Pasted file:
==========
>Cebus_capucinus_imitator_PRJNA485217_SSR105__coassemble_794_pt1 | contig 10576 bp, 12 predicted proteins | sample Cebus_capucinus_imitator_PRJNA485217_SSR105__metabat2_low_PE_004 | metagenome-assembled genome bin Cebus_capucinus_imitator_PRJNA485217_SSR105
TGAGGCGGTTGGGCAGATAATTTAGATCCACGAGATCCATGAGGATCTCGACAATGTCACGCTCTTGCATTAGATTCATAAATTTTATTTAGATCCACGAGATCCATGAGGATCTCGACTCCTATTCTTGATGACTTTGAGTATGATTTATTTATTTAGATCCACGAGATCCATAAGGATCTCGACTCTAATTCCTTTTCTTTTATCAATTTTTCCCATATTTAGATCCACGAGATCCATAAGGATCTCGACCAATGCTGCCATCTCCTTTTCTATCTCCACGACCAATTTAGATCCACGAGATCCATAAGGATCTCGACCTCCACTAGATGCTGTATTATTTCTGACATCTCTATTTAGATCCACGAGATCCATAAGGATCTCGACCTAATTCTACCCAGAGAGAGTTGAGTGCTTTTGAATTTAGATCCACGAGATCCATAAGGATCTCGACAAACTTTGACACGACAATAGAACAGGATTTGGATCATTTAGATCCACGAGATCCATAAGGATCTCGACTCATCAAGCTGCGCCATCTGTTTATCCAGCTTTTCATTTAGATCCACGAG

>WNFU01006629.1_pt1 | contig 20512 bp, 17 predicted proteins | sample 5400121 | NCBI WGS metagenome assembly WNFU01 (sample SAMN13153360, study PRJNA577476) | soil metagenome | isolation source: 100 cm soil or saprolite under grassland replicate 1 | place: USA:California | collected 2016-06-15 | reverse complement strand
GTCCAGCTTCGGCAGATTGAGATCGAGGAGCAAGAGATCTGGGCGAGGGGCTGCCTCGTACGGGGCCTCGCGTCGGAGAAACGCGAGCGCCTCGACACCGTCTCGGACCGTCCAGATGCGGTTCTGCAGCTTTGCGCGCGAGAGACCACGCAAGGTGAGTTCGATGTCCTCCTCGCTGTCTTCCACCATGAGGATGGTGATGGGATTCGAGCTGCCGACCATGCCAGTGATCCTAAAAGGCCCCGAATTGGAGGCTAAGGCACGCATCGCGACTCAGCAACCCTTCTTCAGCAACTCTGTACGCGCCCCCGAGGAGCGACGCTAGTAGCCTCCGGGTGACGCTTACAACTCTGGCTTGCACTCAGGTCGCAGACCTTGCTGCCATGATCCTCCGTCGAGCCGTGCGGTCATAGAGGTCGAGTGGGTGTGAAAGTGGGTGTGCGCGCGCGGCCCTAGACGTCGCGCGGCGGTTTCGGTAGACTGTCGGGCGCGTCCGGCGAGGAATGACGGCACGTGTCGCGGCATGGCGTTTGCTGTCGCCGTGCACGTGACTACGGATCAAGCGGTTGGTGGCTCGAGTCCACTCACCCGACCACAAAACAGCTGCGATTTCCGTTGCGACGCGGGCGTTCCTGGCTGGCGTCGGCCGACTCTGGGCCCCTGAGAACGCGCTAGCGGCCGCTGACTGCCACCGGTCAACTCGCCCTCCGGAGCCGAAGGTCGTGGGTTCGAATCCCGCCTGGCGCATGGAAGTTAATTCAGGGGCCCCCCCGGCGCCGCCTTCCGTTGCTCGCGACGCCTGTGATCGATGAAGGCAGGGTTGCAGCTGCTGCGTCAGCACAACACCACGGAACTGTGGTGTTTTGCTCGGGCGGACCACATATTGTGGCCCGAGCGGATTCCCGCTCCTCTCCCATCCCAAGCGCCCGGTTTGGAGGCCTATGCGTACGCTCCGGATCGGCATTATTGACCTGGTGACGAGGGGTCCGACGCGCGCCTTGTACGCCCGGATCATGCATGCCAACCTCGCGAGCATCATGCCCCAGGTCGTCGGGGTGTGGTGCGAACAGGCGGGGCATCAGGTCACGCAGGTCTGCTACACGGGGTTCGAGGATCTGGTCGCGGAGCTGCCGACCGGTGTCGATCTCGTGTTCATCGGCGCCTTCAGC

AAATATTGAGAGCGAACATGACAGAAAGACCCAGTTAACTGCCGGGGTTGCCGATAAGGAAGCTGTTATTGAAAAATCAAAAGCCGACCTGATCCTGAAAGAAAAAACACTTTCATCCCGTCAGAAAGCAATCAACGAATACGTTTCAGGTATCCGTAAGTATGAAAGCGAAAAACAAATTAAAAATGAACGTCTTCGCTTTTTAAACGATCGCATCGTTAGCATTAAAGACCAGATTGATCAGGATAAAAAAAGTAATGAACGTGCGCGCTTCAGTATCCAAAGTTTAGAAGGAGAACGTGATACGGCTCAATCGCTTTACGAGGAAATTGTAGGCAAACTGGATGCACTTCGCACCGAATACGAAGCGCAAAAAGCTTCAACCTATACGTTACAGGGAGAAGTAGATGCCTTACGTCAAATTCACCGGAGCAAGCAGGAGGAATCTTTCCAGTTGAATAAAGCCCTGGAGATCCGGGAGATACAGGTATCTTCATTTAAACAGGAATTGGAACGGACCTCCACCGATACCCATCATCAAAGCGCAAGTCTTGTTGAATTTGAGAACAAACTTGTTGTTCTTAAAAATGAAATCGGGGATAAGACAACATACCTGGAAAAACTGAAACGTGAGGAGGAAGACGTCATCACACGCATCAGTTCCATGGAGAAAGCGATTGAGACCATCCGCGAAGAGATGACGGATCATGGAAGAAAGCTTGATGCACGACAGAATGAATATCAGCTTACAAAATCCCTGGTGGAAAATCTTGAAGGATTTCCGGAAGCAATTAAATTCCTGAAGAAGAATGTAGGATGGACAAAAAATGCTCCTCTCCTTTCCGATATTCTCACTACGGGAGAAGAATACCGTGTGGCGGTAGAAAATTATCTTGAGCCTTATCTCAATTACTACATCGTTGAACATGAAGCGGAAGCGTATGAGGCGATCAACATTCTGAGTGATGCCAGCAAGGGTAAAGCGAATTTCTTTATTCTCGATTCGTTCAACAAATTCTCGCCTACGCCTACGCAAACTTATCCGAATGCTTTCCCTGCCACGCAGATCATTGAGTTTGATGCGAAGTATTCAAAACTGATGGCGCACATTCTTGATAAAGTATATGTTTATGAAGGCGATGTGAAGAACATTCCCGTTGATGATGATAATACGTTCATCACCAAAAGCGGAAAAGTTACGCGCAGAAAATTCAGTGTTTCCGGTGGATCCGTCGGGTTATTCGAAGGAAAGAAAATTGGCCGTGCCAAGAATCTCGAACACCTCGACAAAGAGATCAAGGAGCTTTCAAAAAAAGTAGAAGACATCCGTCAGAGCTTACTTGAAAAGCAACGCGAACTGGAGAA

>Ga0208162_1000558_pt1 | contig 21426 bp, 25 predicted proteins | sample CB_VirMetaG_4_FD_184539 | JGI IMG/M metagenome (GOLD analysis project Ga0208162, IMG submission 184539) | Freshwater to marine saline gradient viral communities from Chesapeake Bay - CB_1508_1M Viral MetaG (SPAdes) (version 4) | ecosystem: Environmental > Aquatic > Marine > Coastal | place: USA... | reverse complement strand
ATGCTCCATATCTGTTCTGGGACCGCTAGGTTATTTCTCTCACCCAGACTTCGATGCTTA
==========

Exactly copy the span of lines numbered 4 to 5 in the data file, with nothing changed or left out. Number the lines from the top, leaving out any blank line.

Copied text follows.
GTCCAGCTTCGGCAGATTGAGATCGAGGAGCAAGAGATCTGGGCGAGGGGCTGCCTCGTACGGGGCCTCGCGTCGGAGAAACGCGAGCGCCTCGACACCGTCTCGGACCGTCCAGATGCGGTTCTGCAGCTTTGCGCGCGAGAGACCACGCAAGGTGAGTTCGATGTCCTCCTCGCTGTCTTCCACCATGAGGATGGTGATGGGATTCGAGCTGCCGACCATGCCAGTGATCCTAAAAGGCCCCGAATTGGAGGCTAAGGCACGCATCGCGACTCAGCAACCCTTCTTCAGCAACTCTGTACGCGCCCCCGAGGAGCGACGCTAGTAGCCTCCGGGTGACGCTTACAACTCTGGCTTGCACTCAGGTCGCAGACCTTGCTGCCATGATCCTCCGTCGAGCCGTGCGGTCATAGAGGTCGAGTGGGTGTGAAAGTGGGTGTGCGCGCGCGGCCCTAGACGTCGCGCGGCGGTTTCGGTAGACTGTCGGGCGCGTCCGGCGAGGAATGACGGCACGTGTCGCGGCATGGCGTTTGCTGTCGCCGTGCACGTGACTACGGATCAAGCGGTTGGTGGCTCGAGTCCACTCACCCGACCACAAAACAGCTGCGATTTCCGTTGCGACGCGGGCGTTCCTGGCTGGCGTCGGCCGACTCTGGGCCCCTGAGAACGCGCTAGCGGCCGCTGACTGCCACCGGTCAACTCGCCCTCCGGAGCCGAAGGTCGTGGGTTCGAATCCCGCCTGGCGCATGGAAGTTAATTCAGGGGCCCCCCCGGCGCCGCCTTCCGTTGCTCGCGACGCCTGTGATCGATGAAGGCAGGGTTGCAGCTGCTGCGTCAGCACAACACCACGGAACTGTGGTGTTTTGCTCGGGCGGACCACATATTGTGGCCCGAGCGGATTCCCGCTCCTCTCCCATCCCAAGCGCCCGGTTTGGAGGCCTATGCGTACGCTCCGGATCGGCATTATTGACCTGGTGACGAGGGGTCCGACGCGCGCCTTGTACGCCCGGATCATGCATGCCAACCTCGCGAGCATCATGCCCCAGGTCGTCGGGGTGTGGTGCGAACAGGCGGGGCATCAGGTCACGCAGGTCTGCTACACGGGGTTCGAGGATCTGGTCGCGGAGCTGCCGACCGGTGTCGATCTCGTGTTCATCGGCGCCTTCAGC

AAATATTGAGAGCGAACATGACAGAAAGACCCAGTTAACTGCCGGGGTTGCCGATAAGGAAGCTGTTATTGAAAAATCAAAAGCCGACCTGATCCTGAAAGAAAAAACACTTTCATCCCGTCAGAAAGCAATCAACGAATACGTTTCAGGTATCCGTAAGTATGAAAGCGAAAAACAAATTAAAAATGAACGTCTTCGCTTTTTAAACGATCGCATCGTTAGCATTAAAGACCAGATTGATCAGGATAAAAAAAGTAATGAACGTGCGCGCTTCAGTATCCAAAGTTTAGAAGGAGAACGTGATACGGCTCAATCGCTTTACGAGGAAATTGTAGGCAAACTGGATGCACTTCGCACCGAATACGAAGCGCAAAAAGCTTCAACCTATACGTTACAGGGAGAAGTAGATGCCTTACGTCAAATTCACCGGAGCAAGCAGGAGGAATCTTTCCAGTTGAATAAAGCCCTGGAGATCCGGGAGATACAGGTATCTTCATTTAAACAGGAATTGGAACGGACCTCCACCGATACCCATCATCAAAGCGCAAGTCTTGTTGAATTTGAGAACAAACTTGTTGTTCTTAAAAATGAAATCGGGGATAAGACAACATACCTGGAAAAACTGAAACGTGAGGAGGAAGACGTCATCACACGCATCAGTTCCATGGAGAAAGCGATTGAGACCATCCGCGAAGAGATGACGGATCATGGAAGAAAGCTTGATGCACGACAGAATGAATATCAGCTTACAAAATCCCTGGTGGAAAATCTTGAAGGATTTCCGGAAGCAATTAAATTCCTGAAGAAGAATGTAGGATGGACAAAAAATGCTCCTCTCCTTTCCGATATTCTCACTACGGGAGAAGAATACCGTGTGGCGGTAGAAAATTATCTTGAGCCTTATCTCAATTACTACATCGTTGAACATGAAGCGGAAGCGTATGAGGCGATCAACATTCTGAGTGATGCCAGCAAGGGTAAAGCGAATTTCTTTATTCTCGATTCGTTCAACAAATTCTCGCCTACGCCTACGCAAACTTATCCGAATGCTTTCCCTGCCACGCAGATCATTGAGTTTGATGCGAAGTATTCAAAACTGATGGCGCACATTCTTGATAAAGTATATGTTTATGAAGGCGATGTGAAGAACATTCCCGTTGATGATGATAATACGTTCATCACCAAAAGCGGAAAAGTTACGCGCAGAAAATTCAGTGTTTCCGGTGGATCCGTCGGGTTATTCGAAGGAAAGAAAATTGGCCGTGCCAAGAATCTCGAACACCTCGACAAAGAGATCAAGGAGCTTTCAAAAAAAGTAGAAGACATCCGTCAGAGCTTACTTGAAAAGCAACGCGAACTGGAGAA